The relations between South Africa and its neighbours have come a long way, in a partnership forged during the struggle era.
Many provided refuge, shelter and some military training to soldiers of uMkhonto we Sizwe (MK) and the Azania People’s Liberation Army (Apla). This enabled them, especially MK, to make their manoeuvres into and out of South Africa for targeted attacks against the apartheid regime.
It was a sacrifice and risk by these states because they suffered retaliation by the white Pretoria regime for harbouring so-called “terrorists”.
Some, like Angola and Mozambique, had to make costly compromises at the expense of their credibility.
They signed agreements with the regime — the Nkomati Accord with Mozambique and the 1988 Tripartite Agreement conditional for granting of independence to Namibia, leading to the withdrawal of Cuban troops from Angola.
Subsequently, in the early ’90s, MK camps in Angola were dismantled with MK cadres being flown to Nigeria, much to the chagrin of then-ANC chief, Oliver Tambo.
Post-liberation was always expected to be payback time for South Africa. It’s blackmail indeed. It’s based on “look after us, we looked after you”. None cared to understand that the conditions were different.
They were different in that there was very little political migration (exiles) resulting from the suppression of the opposition in countries like Eswatini (Swaziland) under King Mswati III and Zimbabwe under Emmerson Mnangagwa. Therefore, there could be no justification for the mass exodus from these countries — especially Zimbabwe — after the regime change from Robert Mugabe to Mnangagwa.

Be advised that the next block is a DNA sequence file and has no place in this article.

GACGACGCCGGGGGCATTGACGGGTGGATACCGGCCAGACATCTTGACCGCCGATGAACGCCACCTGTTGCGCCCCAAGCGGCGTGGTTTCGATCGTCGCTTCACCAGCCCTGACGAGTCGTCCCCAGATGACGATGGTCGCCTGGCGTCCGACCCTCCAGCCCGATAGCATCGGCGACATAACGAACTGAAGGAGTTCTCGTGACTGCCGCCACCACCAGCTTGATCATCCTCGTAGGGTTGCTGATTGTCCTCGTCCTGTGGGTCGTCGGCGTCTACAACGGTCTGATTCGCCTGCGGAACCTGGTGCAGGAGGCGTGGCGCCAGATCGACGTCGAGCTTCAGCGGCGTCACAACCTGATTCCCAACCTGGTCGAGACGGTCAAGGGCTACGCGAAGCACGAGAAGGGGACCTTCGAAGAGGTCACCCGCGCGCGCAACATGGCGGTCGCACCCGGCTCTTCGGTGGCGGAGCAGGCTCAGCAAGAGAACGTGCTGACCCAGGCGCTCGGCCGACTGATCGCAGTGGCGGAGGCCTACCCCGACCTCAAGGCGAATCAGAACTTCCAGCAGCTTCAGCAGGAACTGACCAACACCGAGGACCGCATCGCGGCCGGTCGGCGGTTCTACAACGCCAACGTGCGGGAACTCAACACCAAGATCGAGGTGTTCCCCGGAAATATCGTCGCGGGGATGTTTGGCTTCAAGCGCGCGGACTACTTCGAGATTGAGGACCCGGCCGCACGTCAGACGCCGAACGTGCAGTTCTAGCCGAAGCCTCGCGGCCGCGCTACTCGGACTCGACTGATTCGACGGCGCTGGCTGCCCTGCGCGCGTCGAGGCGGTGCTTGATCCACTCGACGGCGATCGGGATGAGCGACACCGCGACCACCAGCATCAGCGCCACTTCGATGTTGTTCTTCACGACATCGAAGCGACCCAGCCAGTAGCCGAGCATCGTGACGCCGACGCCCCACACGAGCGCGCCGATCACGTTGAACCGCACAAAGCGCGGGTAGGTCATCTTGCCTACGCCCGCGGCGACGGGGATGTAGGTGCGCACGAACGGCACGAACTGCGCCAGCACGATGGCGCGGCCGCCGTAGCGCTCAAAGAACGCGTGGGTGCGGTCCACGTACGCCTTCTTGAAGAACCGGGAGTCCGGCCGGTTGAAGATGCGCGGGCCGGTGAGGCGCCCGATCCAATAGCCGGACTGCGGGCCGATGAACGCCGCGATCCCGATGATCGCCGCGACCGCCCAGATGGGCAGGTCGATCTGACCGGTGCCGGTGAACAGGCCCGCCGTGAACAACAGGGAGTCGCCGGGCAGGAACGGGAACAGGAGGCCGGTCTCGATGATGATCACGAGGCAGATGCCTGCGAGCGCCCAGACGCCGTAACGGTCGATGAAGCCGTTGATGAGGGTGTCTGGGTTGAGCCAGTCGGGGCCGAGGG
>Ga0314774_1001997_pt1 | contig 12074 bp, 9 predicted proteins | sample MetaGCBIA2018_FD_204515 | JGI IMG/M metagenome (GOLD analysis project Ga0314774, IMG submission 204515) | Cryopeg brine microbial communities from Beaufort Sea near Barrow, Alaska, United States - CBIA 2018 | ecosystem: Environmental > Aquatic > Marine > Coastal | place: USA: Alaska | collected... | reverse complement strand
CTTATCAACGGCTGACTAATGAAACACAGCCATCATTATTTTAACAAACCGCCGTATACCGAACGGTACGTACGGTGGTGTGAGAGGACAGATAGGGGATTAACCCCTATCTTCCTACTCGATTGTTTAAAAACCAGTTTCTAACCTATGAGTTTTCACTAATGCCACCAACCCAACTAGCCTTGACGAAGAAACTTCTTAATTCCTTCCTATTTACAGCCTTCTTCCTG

Those who currently cross the borders into South Africa do so not for political reasons, but merely to seek greener pastures (for the educated) and economic survival (for the poor masses). Post-Mugabe, poverty and joblessness became the main causes for people in Zimbabwe to want to come to South Africa.
In the process, they also contribute to and complicated existing local problems such as the escalation of shacks in urban and peri-urban areas, crime, and competing for jobs with local masses. Off course, the locals also play a part in these problems.
The political principals in those countries have given up on ever being able to revive the economies of their countries. Having exploited or abused the resources they inherited, the leaderships there have thrown in the towel – as none have come up with strategies on how to stem the tide of an economic meltdown or even complete economic downfall in their backyards.
Their economies are dead – Zimbabwe’s in particular. The empty shops and the sky-high fuel price illustrate that. The little that is left is reserved for the benefit of the elite and their families. The elite shop in South Africa, Europe and the Far East, because there is nothing to buy in their country or things are too expensive for their liking.
Often, we hear of monies being stashed in Swiss bank accounts and billions flown to places like Dubai to prepare for future refuge, in case things go awry.
Many of the leaders in those countries hardly trust their own health systems – hence they would fly to the Far East to seek medical help when they or their families get sick.
Some of the governments in the neighbouring countries have decided to abdicate their responsibility to revive their economies by letting their citizens loose on South Africa. That way the citizens are not a burden on them but on another country, a nation with chaotic immigration laws. It’s like deliberately letting your cows loose to graze on your neighbour’s farmland at night and fetching them back at dawn so that they don’t die of hunger because you allowed your own land to go barren.